His mantra is “When a student fails even a teacher fails.” This Swahili saying is enough to explain who Mbago Kizega is and how he operates.
Curious and friendly, perpetually in a good mood, Kizega is a primary school teacher.
Teacher Kizega and his students
He is from Dar es Salaam, but his classes are those of Happy Bricks Lukwambe School, a school located 150 km away, along the road to Morogoro, and accessible only by a dirt road.
To travel there are 10 km, by motorcycle, or on foot just as the students in this area are forced to do, who make at least 7 km every day to go and learn. And they do them, with patience and energy, says the teacher, because they come from poor families without the resources to meet basic needs but who encourage them to go to school believing that through education they will be free. In the school, there are children of different ages, from 4 years old to 16 years old, boys and girls equally, and only five teachers with 5 different subjects to teach 8 different classes. English, Swahili, science, geography and history.
Primary school teachers are building the future of Africa
Their main challenge is in the sciences, that mix of physics, chemistry and biology that, with new terms and abstract processes, can frighten students. It is therefore most important to teach them by conveying passion and fueling curiosity.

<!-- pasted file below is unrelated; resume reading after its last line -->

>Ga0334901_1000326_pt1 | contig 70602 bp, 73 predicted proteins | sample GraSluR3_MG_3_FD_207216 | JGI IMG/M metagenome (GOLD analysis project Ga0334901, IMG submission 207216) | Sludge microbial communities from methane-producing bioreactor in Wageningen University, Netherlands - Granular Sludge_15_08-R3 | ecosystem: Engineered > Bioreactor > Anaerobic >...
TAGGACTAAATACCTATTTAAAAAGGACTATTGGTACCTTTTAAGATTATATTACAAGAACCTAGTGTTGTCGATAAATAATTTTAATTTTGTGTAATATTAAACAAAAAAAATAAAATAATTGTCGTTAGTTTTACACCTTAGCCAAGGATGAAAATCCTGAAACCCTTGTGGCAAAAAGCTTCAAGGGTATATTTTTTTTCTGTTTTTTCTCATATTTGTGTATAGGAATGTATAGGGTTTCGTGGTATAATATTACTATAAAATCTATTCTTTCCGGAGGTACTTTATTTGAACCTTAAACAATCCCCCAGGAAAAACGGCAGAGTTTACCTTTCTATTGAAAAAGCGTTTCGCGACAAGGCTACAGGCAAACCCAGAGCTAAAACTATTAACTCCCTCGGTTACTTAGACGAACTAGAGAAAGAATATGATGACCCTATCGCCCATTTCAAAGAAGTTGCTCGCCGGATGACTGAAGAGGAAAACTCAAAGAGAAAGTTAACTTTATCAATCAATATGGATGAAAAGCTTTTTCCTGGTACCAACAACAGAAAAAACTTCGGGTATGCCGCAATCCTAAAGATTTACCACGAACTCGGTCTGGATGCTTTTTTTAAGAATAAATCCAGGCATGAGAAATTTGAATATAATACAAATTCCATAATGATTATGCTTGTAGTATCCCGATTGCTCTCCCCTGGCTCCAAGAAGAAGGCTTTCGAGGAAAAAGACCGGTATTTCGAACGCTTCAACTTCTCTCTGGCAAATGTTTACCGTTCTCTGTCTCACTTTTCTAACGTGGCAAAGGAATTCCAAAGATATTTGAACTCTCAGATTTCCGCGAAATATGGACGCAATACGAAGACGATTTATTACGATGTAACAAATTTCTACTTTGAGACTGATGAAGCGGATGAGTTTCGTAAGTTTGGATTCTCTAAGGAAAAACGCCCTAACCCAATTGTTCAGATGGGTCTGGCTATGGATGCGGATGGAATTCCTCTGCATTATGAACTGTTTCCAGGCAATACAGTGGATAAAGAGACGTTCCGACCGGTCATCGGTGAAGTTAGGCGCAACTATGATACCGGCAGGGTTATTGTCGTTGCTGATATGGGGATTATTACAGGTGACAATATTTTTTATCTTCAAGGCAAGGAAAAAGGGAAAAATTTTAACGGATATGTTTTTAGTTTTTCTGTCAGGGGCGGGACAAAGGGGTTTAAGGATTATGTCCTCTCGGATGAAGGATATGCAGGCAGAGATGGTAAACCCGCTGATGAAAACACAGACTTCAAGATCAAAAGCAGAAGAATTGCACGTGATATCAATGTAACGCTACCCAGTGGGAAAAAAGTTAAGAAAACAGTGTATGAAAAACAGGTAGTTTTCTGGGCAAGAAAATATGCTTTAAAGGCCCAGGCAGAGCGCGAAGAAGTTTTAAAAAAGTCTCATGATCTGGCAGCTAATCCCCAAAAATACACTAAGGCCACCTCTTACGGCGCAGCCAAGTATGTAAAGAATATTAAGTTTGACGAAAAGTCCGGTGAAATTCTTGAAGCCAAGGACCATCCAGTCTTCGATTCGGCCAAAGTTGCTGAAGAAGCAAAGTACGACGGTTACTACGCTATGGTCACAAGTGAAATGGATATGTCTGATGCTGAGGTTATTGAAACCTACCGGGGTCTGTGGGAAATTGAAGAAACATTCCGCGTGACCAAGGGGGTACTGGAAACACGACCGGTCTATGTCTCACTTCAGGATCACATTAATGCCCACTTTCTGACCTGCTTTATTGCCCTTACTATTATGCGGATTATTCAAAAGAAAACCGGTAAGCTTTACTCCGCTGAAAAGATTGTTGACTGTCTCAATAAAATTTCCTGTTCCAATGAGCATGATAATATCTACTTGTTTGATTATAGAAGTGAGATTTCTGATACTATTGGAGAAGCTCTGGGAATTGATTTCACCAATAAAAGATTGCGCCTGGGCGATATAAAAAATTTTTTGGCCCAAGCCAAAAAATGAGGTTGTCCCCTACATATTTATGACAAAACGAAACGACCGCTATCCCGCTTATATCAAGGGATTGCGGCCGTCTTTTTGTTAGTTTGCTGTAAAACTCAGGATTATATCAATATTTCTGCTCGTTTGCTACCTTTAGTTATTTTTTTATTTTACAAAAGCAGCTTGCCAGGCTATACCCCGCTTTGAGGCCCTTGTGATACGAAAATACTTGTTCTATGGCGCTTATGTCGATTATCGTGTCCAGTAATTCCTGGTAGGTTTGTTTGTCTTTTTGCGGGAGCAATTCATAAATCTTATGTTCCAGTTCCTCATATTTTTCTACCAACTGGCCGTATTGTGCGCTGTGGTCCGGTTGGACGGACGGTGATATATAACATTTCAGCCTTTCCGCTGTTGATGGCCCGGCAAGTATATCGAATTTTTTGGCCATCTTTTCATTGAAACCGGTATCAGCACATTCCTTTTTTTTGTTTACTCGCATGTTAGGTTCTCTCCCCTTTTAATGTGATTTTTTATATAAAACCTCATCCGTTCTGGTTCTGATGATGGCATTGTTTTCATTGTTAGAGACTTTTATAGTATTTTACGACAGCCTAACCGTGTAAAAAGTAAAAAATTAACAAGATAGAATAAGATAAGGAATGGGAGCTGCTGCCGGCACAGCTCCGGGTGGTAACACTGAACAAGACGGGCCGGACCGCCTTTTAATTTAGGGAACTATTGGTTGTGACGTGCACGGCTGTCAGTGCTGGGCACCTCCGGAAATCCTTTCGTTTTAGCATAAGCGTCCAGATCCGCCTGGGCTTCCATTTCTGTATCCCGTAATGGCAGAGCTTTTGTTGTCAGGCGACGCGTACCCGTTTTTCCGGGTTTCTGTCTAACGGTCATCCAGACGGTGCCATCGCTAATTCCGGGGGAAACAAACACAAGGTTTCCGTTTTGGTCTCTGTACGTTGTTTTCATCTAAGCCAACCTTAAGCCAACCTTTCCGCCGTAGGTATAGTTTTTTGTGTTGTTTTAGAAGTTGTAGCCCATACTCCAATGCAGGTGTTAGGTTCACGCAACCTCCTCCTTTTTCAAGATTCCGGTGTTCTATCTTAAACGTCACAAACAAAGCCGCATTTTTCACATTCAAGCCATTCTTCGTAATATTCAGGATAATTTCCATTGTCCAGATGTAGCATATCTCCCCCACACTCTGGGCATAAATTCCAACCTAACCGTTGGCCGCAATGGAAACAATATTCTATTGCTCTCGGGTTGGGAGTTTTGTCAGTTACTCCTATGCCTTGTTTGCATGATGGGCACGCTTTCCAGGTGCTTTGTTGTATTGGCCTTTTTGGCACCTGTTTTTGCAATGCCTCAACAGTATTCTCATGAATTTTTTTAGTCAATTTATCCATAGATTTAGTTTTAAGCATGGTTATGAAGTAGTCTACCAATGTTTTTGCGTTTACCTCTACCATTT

The key is to approach even the most complicated science subjects in a practical and concrete way, with simple and immediate experiments.
In this way, young pupils will be able to become passionate and continue studying to become great engineers and build the bridge that is missing today and forces them to walk so many miles. Or wise farmers to find innovative strategies and improve field yields. Today they produce mostly corn, but also cassava or fruit trees like papaya, mango and pineapple, some “nuts” and seasonal vegetables. But the climate is changing, and it is important to have scientific training that prepares farmers for the coming uncertainties.
Kizega: a teacher who sows passion among colleagues
This is the situation that this teacher experiences every day, his challenges, his hopes. “As a teacher I feel a responsibility to fulfill the aspirations of these children and I make every effort to ensure that they get a quality education; the SeedScience Project is putting me in a position to do that. It has given me more skills to teach science subjects and to make them more and more interesting to the students,” Kizega explains. Today he is one of the local teachers who is also a trainer for SeedScience, a ScienceSeeder: “I strive to increase the impact of the project by passing on the skills I have acquired to other teachers. Together we are reaching more and more students who now look at science with renewed passion and interest. They no longer see them as so complicated, and I am proud to be able to plant small seeds of science and be able to nurture their dreams. I am proud that I can give them the opportunity to build bridges and break down barriers.”
Article by Marta Abbà with the contribution of Mbago Kizega.